Fuzhou is a southern Chinese city. It’s around an hour’s drive in from the coast, where its airport is. It’s north of the many cities near Hong Kong – about 90 minutes on a plan from the latter – but south of Shanghai, and a long way south from Beijing. The climate is therefore quite hot and muggy at this time of year. As you might expect from a city of five million people where most people drive, a haze of pollution was often visible where I was there. However, the haze is not too bad. Fuzhou is helped in this by being surrounded on most sides by thickly forested mountains, which often rise up steeply, immediately beyond the city limits. One of these ranges indeed forms the Fuzhou National Forest Park which contains a wide variety of trees, including a 1000-year old tree with its elderly branches supported by concrete pillars! The masses of trees on all sides no doubt help with some soaking up of pollutants. Many of the large roads have lines of thickly foliaged trees running along them, and the bridges for pedestrian crossings, and highway flyovers, also have lines of shrubs and bushes all the way along them, which doubtless also help absorb pollutants and keep the haze under control. The street foliage also has the side effect of making many views of the city look quite pretty, with lines of green and purple plants softening the concrete structures and making the city seem to blend into the landscape.


Urban Structure
Fuzhou is a city largely of apartment blocks. Strikingly, the centre of the city has virtually no construction going on – it is as dense it as needs to be, Fuzhou’s population does not need to increase, and the congestion need not get any worse. A few from the central hotel reveals almost no cranes, anywhere on the horizon, apart from some small ones for the aforementioned metro construction project. This is starkly different to the edges of the city, at the few gaps between the mountains, particularly along the road leading to the airport and the coast. There is a brand-new high-speed railway station at this edge of the city, and it also is the direction towards the shipbuilding and electronics industry factories that are a few miles distant. The area around the station is relatively free of apartment buildings, but huge numbers are currently being built, many 30-40 stories high and often built very close to each other, in clusters with distinct designs. The new station and the good road leading outwards it presumably the spur. This is infrastructure building, and developers responding to this, on a grand scale.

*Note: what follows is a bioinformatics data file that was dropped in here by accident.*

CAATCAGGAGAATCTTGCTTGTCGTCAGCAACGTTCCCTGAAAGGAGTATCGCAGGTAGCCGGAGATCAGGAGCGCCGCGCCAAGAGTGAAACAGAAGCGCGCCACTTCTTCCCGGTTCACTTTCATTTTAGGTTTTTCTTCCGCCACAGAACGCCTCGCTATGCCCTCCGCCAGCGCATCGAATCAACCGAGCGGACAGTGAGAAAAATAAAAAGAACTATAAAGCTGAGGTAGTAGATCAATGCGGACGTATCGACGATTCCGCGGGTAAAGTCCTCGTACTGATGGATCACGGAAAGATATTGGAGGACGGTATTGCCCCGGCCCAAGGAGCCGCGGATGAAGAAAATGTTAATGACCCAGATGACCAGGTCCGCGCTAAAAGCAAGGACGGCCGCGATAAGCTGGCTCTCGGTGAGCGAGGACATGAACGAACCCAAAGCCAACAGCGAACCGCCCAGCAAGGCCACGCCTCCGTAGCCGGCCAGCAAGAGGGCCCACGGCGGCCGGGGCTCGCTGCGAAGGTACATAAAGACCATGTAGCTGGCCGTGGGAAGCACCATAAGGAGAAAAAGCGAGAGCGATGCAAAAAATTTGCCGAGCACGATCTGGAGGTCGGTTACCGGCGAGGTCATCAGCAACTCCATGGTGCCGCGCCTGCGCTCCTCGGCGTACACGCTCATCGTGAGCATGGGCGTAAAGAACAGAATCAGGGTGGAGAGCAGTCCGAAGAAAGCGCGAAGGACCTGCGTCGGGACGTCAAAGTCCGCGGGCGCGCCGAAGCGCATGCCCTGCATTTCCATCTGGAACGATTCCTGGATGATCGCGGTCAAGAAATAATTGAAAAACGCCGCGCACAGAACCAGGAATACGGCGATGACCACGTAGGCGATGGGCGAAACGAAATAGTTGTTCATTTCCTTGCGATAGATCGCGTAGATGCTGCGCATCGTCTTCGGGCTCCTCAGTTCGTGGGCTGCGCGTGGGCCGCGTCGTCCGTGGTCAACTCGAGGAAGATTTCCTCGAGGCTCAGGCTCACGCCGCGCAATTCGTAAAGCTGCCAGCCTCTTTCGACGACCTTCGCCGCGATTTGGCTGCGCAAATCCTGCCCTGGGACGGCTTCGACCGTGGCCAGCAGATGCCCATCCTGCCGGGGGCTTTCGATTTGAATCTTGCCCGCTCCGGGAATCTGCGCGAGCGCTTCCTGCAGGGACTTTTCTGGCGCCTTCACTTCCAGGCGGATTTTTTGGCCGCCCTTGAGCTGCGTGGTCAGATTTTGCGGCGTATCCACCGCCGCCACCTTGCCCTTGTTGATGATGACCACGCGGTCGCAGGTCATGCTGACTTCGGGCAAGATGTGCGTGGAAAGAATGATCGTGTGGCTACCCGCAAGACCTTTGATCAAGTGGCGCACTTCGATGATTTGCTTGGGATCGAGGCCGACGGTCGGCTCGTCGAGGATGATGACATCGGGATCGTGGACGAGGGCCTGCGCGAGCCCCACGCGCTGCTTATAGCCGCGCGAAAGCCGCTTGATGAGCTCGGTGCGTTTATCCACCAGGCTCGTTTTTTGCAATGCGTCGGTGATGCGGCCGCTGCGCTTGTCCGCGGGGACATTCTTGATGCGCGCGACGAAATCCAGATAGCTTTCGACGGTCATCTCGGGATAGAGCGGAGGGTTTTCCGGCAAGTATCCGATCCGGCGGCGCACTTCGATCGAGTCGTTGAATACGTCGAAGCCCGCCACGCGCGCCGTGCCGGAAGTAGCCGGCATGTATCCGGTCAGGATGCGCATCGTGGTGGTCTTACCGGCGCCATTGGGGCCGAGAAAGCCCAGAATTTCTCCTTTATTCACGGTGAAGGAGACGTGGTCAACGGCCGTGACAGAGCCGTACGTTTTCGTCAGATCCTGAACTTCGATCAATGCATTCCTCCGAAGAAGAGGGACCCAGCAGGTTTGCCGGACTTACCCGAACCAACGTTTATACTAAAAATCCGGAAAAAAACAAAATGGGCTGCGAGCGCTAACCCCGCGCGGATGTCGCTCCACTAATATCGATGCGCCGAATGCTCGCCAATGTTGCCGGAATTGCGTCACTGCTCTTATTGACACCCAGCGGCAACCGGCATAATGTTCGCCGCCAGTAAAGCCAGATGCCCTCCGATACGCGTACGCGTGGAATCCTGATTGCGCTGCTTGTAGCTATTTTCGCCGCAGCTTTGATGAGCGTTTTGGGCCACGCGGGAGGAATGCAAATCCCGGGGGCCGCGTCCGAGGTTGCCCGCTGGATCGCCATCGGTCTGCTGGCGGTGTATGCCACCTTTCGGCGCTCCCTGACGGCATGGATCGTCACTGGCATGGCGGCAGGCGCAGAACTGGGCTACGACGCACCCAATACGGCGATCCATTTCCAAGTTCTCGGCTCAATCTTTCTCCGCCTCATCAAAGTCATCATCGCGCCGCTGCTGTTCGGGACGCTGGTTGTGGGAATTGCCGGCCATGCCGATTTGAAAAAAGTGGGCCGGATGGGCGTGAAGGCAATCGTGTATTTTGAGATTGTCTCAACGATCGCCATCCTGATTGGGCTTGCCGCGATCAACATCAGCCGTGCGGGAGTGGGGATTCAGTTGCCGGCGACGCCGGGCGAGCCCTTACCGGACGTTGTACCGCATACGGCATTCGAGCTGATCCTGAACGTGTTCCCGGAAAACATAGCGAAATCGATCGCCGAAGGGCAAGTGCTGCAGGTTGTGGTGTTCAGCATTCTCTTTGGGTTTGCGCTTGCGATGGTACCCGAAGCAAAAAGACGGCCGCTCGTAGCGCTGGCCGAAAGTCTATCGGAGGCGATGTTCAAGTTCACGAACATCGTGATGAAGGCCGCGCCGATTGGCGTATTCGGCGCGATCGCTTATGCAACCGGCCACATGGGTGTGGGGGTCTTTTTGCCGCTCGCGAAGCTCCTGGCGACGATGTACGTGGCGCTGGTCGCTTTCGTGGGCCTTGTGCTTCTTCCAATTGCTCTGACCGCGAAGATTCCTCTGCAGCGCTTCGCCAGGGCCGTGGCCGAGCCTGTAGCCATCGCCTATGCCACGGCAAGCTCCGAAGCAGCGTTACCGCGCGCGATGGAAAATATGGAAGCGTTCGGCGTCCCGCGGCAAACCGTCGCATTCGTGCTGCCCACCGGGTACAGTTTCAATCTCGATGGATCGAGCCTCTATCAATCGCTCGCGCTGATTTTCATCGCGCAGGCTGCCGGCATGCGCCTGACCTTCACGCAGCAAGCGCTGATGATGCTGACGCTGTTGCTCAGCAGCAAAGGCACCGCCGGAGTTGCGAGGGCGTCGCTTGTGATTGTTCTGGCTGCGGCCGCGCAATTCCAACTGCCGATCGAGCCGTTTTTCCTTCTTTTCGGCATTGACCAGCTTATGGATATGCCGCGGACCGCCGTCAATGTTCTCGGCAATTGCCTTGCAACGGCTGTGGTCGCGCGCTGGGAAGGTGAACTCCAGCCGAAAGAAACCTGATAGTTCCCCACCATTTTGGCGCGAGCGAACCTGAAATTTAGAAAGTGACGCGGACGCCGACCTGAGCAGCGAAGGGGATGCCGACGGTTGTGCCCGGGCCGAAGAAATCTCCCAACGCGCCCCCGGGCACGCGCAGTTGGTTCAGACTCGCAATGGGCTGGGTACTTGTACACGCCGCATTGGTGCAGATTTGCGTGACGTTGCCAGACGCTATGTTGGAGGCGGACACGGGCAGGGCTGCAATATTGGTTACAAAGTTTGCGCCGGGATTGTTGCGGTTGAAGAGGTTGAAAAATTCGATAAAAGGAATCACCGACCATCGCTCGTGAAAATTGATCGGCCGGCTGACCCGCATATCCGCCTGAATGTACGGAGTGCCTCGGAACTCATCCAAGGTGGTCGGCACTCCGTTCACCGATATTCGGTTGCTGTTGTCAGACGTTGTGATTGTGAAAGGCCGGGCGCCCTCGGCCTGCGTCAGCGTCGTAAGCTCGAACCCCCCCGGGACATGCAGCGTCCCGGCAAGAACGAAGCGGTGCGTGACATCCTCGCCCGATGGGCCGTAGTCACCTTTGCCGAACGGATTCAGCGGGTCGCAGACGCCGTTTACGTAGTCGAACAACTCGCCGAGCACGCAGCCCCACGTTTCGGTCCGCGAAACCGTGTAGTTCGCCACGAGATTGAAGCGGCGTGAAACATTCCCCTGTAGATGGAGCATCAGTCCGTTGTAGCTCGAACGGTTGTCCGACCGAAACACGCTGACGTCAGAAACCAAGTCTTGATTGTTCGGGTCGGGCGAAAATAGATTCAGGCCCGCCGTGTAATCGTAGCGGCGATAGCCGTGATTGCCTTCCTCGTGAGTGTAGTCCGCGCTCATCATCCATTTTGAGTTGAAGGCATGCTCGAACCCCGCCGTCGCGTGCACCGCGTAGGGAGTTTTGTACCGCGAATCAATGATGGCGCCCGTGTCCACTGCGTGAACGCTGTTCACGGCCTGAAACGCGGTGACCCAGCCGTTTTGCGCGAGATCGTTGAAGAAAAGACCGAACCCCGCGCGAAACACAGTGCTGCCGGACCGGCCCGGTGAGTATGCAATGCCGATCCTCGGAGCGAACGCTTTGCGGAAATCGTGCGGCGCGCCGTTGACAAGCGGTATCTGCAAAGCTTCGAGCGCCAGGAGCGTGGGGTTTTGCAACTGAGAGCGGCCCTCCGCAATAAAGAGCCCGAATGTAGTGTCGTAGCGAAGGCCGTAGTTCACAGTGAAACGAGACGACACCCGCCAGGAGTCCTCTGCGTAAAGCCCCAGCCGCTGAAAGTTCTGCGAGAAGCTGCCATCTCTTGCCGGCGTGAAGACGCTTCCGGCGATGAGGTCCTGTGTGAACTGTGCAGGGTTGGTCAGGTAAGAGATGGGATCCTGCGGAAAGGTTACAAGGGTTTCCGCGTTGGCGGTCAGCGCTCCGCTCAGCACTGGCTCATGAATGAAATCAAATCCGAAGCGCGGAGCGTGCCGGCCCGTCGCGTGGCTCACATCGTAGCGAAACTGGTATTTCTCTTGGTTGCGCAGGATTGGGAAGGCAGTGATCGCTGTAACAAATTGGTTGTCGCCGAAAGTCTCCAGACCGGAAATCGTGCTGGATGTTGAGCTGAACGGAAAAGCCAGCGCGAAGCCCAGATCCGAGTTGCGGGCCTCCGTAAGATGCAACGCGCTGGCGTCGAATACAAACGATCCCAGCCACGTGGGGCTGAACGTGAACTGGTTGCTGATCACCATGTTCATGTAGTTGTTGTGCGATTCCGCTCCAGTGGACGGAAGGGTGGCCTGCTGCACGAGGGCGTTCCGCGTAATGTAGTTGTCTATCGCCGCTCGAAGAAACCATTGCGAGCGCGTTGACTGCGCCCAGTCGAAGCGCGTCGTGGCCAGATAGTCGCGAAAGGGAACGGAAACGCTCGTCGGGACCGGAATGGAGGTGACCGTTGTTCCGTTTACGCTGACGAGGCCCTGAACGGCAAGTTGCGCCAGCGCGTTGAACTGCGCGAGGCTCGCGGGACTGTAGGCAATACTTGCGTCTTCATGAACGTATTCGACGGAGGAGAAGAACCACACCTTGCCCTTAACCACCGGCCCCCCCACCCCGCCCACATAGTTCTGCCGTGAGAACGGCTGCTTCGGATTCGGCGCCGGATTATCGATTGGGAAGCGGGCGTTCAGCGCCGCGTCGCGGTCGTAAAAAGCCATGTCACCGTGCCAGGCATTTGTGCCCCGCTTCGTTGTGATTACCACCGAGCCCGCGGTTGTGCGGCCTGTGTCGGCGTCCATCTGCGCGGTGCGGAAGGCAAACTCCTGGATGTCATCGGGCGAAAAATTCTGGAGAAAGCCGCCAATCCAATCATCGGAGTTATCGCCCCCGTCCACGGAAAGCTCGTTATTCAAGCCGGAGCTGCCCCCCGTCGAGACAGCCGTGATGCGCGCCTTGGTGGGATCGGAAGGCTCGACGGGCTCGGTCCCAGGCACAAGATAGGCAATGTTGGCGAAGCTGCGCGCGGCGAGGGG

Consumer Culture
One thing I noticed was that most of the Chinese attendees of the conference I was at had iPhone 6 phones. I’m not sure if this is representative of the Fuzhou population at large, but I was surprised to see no Huawei or Xiomai phones (both Chinese brands, i.e. home-grown). I have a Huawei myself – it is excellently built and I am very happy with it. Apple has done hugely well out of convincing people to pay thousands of extra yuan for the a phone with the Apple branding. Talking about luxury brands in general, Fuzhou has a cluster of these (Christian Dior etc) in a small mall in the centre, and also I spotted a Starbucks and McDonalds lurking nearby. But, Apple aside, in general western brands have little impact. And as for the popularity of the iPhone, the (official) Apple Stores have not made it to Fuzhou yet.

More generally, the food in China takes some getting used to, both the variety of produce and also the local varients. Lychee trees are everywhere (the region is where they were originally from) and there were plenty of other unusual fruits. The look of lychees takes some getting used to, but the taste is very pleasant. Fish features in a lot of dishes, as do various meats – the buffet and “lazy Susan” format though thankfully means the more mysterious items can be ignored! Our host also took us to an upscale restaurant where we had a lot of very spicy food (rare for the region) and also some weak but pleasant Chinese beers.


Visit the new Shop
High quality lithographic prints of London data, designed by Oliver O'Brien

China: ICSDM Conference


Last week I was in China for the 2nd IEEE International Conference on Spatial Data Mining (ICSDM), travelling with my lab’s director who was keynoting and giving a day’s teaching at the conference’s accompanying summer school. The conference was based in Fuzhou University, on the western edge of Fuzhou in Fujian Province, a city of five million people about 90 minutes north east of Hong Kong by plane, and an hour’s drive inland from the ocean. The city’s setting is rather dramatic – it is surrounded by forested mountains, and the greenery extends into the city too, where it helps absorb pollution.